Deep learning boosts food freshness detection

Mansi Bhandari

Mansi Bhandari


Imagine a world where you don’t have to throw away that extra pack of strawberries, a world where all of the grapes in the store are ripe, and where all of your food is fresh and flavourful.

Freshness detection in agriculture refers to the process of assessing the quality and ripeness of agricultural products, such as fruits and vegetables, to determine their suitability for consumption or further distribution. Yue Yuan and Xianlong Chen’s new study, “Vegetable and fruit freshness detection based on deep features and principal component analysis,” has made strides in assessing the freshness of food by harnessing the power of deep learning.

Traditionally, freshness detection in agriculture has relied on manual observation and judgment by trained professionals or farmers. However, this approach is subjective, labour-intensive, and error-prone, leading to inconsistencies in quality assessment. These old ways just simply cannot meet the growing demands for high-efficiency and accurate freshness detection.

Recent advancements in computer vision, machine learning, and artificial intelligence have enabled new methods for freshness detection that are more objective, faster, and more accurate. Thanks to these advances, it is now possible to automate the visual detection of agricultural products by means of computer-mediated analysis of image and/or video data. This detection can be used to rank products according to predefined metrics of freshness.

For example, algorithms relying on computer vision can look for changes in colour, appearance, texture, and shape that might indicate the perishability of fruits and vegetables—e.g., bruising or slight spoilage—that might normally go undetected by a human eye. Machine learning models can also be trained on sites with hundreds of thousands of labelled images: drooping strawberries might constitute subtle clues to their perishability that, if highlighted for a human reviewer, can make the method more reliable.

Deep Learning and Principal Component Analysis (PCA)

The study introduces a new approach combining deep learning and Principal Component Analysis (PCA) to tackle the problem. Here’s a quick rundown:

  • Deep Learning: Using convolutional neural networks (CNNs), the study extracts deep features from images of fruits and vegetables. CNNs are particularly good at identifying and learning from patterns in image data, which makes them ideal for a task like freshness detection.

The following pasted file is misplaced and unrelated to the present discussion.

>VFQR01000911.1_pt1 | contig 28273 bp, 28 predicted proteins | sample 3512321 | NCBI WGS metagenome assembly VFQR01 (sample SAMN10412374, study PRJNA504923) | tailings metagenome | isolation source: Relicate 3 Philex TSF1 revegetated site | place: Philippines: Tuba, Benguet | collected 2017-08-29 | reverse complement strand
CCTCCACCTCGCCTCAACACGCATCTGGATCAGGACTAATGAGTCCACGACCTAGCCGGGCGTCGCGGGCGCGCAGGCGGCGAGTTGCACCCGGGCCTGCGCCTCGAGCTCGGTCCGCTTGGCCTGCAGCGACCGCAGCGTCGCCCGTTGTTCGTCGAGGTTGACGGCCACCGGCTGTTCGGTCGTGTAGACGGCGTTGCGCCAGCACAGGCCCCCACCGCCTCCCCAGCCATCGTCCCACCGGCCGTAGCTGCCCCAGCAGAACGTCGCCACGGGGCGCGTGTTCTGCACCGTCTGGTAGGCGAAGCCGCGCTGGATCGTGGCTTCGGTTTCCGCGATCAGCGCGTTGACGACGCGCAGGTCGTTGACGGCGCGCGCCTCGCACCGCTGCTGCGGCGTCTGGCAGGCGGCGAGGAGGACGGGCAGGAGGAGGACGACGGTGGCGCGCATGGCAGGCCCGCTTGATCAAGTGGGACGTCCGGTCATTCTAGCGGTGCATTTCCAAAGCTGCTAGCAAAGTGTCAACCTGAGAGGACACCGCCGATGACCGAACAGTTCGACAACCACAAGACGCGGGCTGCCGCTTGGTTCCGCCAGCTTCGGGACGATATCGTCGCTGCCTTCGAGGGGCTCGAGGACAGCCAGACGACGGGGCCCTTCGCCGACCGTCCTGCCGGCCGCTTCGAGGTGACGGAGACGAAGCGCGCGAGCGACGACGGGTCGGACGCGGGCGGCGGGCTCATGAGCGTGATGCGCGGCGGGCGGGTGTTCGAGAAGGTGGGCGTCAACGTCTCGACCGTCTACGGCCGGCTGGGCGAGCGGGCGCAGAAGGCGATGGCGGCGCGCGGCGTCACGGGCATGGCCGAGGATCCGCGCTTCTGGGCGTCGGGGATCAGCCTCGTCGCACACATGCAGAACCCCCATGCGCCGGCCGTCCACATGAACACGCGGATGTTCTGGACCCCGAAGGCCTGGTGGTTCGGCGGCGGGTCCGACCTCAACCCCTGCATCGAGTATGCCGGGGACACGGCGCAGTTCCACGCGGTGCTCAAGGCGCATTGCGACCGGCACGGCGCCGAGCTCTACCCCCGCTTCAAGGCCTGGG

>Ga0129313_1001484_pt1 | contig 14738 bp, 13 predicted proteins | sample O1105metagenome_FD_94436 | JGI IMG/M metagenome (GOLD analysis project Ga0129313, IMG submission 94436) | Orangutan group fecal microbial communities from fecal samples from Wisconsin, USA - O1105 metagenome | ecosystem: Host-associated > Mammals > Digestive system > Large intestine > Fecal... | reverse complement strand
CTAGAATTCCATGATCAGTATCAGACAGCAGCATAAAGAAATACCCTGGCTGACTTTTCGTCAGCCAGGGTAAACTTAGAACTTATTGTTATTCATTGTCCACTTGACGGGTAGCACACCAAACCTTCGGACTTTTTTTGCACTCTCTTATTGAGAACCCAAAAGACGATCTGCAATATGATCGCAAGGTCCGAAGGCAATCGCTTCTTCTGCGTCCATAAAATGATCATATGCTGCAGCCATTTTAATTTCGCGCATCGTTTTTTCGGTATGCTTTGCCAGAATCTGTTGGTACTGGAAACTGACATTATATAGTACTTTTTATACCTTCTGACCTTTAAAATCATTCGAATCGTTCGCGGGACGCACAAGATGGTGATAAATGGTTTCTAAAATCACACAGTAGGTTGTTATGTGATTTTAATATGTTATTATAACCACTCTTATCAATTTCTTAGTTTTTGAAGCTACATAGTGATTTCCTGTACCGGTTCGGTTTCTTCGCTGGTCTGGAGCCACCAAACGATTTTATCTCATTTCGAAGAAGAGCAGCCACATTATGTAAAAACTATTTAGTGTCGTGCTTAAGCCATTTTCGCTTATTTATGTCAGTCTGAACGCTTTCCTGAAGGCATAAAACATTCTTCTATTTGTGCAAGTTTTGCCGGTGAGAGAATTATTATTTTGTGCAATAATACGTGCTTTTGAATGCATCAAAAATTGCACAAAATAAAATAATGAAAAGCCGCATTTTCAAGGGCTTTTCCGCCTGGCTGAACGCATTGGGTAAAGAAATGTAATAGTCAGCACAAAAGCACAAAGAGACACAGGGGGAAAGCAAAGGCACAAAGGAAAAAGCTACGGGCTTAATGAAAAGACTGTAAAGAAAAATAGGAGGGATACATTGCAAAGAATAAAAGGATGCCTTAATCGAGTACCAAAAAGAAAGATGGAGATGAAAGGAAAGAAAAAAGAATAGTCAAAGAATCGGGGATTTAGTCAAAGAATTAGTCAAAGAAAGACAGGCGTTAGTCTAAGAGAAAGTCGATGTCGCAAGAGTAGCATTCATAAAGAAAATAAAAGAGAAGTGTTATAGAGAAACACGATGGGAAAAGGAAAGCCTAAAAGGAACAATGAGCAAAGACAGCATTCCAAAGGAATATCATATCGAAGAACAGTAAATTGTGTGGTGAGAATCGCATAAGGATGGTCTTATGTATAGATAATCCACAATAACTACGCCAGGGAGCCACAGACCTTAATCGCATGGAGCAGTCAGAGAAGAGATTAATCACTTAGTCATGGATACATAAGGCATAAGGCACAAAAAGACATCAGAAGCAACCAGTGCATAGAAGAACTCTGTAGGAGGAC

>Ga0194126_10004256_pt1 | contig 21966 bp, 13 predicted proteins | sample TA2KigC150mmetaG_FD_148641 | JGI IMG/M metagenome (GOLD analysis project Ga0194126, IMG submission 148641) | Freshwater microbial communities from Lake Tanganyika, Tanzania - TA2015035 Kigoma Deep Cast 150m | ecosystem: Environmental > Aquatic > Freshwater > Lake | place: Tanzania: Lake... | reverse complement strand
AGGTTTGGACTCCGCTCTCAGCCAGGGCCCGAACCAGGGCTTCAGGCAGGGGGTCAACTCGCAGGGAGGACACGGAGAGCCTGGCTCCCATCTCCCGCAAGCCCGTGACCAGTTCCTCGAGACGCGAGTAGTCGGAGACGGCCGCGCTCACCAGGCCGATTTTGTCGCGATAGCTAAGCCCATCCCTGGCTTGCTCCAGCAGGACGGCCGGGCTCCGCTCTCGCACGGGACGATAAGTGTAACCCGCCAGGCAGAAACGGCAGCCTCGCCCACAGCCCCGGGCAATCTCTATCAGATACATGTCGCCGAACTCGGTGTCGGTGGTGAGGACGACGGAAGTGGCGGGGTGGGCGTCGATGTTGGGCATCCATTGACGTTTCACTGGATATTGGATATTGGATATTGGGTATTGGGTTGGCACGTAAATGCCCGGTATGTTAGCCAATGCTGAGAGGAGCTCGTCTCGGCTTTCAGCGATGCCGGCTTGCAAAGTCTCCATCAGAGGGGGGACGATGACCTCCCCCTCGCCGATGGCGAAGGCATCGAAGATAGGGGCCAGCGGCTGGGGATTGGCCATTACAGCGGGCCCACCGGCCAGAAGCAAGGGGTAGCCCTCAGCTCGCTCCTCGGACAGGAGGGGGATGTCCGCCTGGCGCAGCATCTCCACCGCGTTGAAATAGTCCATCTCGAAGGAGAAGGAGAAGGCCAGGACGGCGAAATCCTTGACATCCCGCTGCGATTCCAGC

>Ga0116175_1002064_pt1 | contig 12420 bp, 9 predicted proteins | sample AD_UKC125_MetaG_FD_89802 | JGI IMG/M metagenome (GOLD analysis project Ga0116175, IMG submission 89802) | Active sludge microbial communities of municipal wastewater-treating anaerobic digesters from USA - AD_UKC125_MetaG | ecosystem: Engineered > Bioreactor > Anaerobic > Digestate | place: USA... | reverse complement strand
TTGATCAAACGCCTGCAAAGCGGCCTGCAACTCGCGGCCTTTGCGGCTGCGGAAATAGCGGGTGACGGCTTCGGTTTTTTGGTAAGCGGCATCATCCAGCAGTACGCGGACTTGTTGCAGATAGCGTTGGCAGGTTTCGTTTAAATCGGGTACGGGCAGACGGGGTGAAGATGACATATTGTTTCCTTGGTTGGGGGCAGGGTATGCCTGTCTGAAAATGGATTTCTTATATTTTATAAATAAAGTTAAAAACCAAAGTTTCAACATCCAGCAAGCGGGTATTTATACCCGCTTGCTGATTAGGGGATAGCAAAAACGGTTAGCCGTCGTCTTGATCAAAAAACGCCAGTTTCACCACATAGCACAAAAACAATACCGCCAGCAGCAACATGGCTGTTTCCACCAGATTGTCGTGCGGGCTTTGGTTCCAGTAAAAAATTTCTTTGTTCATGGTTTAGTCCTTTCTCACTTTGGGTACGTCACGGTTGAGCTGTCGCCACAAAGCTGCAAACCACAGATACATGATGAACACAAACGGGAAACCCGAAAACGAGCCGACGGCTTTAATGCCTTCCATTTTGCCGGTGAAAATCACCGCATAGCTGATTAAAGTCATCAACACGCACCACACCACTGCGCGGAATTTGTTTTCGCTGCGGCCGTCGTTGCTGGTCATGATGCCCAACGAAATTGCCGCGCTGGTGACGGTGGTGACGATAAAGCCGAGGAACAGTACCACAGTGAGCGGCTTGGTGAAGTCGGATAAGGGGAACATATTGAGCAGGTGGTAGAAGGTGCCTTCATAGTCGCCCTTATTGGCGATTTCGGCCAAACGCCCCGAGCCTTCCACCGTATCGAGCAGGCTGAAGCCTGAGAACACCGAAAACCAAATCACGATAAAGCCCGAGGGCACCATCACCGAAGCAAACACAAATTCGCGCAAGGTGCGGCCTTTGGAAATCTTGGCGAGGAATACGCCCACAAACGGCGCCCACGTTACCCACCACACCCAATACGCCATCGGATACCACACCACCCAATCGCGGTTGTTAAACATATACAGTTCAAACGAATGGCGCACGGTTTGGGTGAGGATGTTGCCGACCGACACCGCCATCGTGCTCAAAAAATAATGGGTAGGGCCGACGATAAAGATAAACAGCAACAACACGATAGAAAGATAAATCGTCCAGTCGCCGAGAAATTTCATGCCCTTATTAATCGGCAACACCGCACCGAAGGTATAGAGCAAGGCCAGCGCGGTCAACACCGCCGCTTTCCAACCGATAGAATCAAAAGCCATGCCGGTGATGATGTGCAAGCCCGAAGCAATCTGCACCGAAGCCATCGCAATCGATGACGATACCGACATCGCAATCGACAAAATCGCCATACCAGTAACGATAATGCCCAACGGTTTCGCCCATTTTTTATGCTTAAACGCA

• Principal Component Analysis (PCA): Once the deep features are extracted, PCA is applied to reduce the dimensionality of the data. This step is crucial as it simplifies the complexity of the data, one of the most significant features that contributes to freshness. PCA helps reduce noise and improve the performance of the subsequent classification algorithms.


The research methodology can be summarized in the following steps:

  1. Image Acquisition: High-quality images of various fruits and vegetables at different stages of freshness are captured.
  2. Feature Extraction: A pre-trained CNN model is employed to extract deep features from these images. The choice* of a pre-trained model accelerates the process and leverages the robustness of models trained on large datasets.
  3. Dimensionality Reduction: PCA is applied to the deep features to distil the essential components influencing freshness.
  4. Classification: The reduced features are then fed into a classifier to categorize the produce based on freshness levels.

*Three pre-trained deep learning models (GoogLeNet, DenseNet-201 and ResNeXt-101) were used to extract deep features of vegetable and fruit freshness.


The proposed method demonstrated high performance in detecting the freshness of vegetables and fruits. It achieved a detection accuracy of 99.95 per cent and an F1-score of 1.00 for both fresh bananas and fresh strawberries. In contrast, it performed poorly for rotten bell peppers and rotten potatoes, with detection accuracies of 99.10 per cent and recall rates as low as 92.14 per cent, respectively.

Overall, the method was highly effective, except for the lower performance with rotten bell peppers and potatoes.


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